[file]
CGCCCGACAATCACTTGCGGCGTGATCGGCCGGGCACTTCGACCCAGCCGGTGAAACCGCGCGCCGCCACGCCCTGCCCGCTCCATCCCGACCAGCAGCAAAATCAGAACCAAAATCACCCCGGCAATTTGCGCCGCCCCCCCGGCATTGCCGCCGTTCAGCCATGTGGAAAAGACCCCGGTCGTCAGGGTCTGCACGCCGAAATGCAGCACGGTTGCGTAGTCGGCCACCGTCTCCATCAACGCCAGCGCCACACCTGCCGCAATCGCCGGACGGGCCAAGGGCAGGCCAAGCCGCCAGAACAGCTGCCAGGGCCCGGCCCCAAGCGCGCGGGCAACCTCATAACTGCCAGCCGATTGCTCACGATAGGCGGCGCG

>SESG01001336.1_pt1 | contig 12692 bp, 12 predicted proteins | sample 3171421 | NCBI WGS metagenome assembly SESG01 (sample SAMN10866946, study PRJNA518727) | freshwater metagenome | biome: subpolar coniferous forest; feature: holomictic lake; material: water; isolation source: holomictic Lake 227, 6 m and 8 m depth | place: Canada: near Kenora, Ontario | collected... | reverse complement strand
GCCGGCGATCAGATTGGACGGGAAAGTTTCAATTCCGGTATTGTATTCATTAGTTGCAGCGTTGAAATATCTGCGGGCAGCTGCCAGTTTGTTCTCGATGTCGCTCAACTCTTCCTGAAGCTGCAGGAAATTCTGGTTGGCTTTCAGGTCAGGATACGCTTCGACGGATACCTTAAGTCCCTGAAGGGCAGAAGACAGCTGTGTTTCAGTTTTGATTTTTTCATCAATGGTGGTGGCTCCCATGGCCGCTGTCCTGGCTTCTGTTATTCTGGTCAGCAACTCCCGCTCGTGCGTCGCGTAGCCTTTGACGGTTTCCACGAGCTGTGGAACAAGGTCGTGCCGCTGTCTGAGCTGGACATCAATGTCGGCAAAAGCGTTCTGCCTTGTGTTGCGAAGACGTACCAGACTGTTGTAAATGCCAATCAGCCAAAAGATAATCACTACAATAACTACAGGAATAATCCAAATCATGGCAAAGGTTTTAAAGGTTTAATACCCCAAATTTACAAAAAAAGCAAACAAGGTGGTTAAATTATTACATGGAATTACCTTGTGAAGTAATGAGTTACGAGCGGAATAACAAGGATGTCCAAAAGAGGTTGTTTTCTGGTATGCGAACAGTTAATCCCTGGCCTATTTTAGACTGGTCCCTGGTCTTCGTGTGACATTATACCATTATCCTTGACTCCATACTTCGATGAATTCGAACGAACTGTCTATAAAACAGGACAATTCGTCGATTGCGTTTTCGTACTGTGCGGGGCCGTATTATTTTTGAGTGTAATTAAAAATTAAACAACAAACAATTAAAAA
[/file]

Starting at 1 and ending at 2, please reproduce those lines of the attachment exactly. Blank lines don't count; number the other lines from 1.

CGCCCGACAATCACTTGCGGCGTGATCGGCCGGGCACTTCGACCCAGCCGGTGAAACCGCGCGCCGCCACGCCCTGCCCGCTCCATCCCGACCAGCAGCAAAATCAGAACCAAAATCACCCCGGCAATTTGCGCCGCCCCCCCGGCATTGCCGCCGTTCAGCCATGTGGAAAAGACCCCGGTCGTCAGGGTCTGCACGCCGAAATGCAGCACGGTTGCGTAGTCGGCCACCGTCTCCATCAACGCCAGCGCCACACCTGCCGCAATCGCCGGACGGGCCAAGGGCAGGCCAAGCCGCCAGAACAGCTGCCAGGGCCCGGCCCCAAGCGCGCGGGCAACCTCATAACTGCCAGCCGATTGCTCACGATAGGCGGCGCG

>SESG01001336.1_pt1 | contig 12692 bp, 12 predicted proteins | sample 3171421 | NCBI WGS metagenome assembly SESG01 (sample SAMN10866946, study PRJNA518727) | freshwater metagenome | biome: subpolar coniferous forest; feature: holomictic lake; material: water; isolation source: holomictic Lake 227, 6 m and 8 m depth | place: Canada: near Kenora, Ontario | collected... | reverse complement strand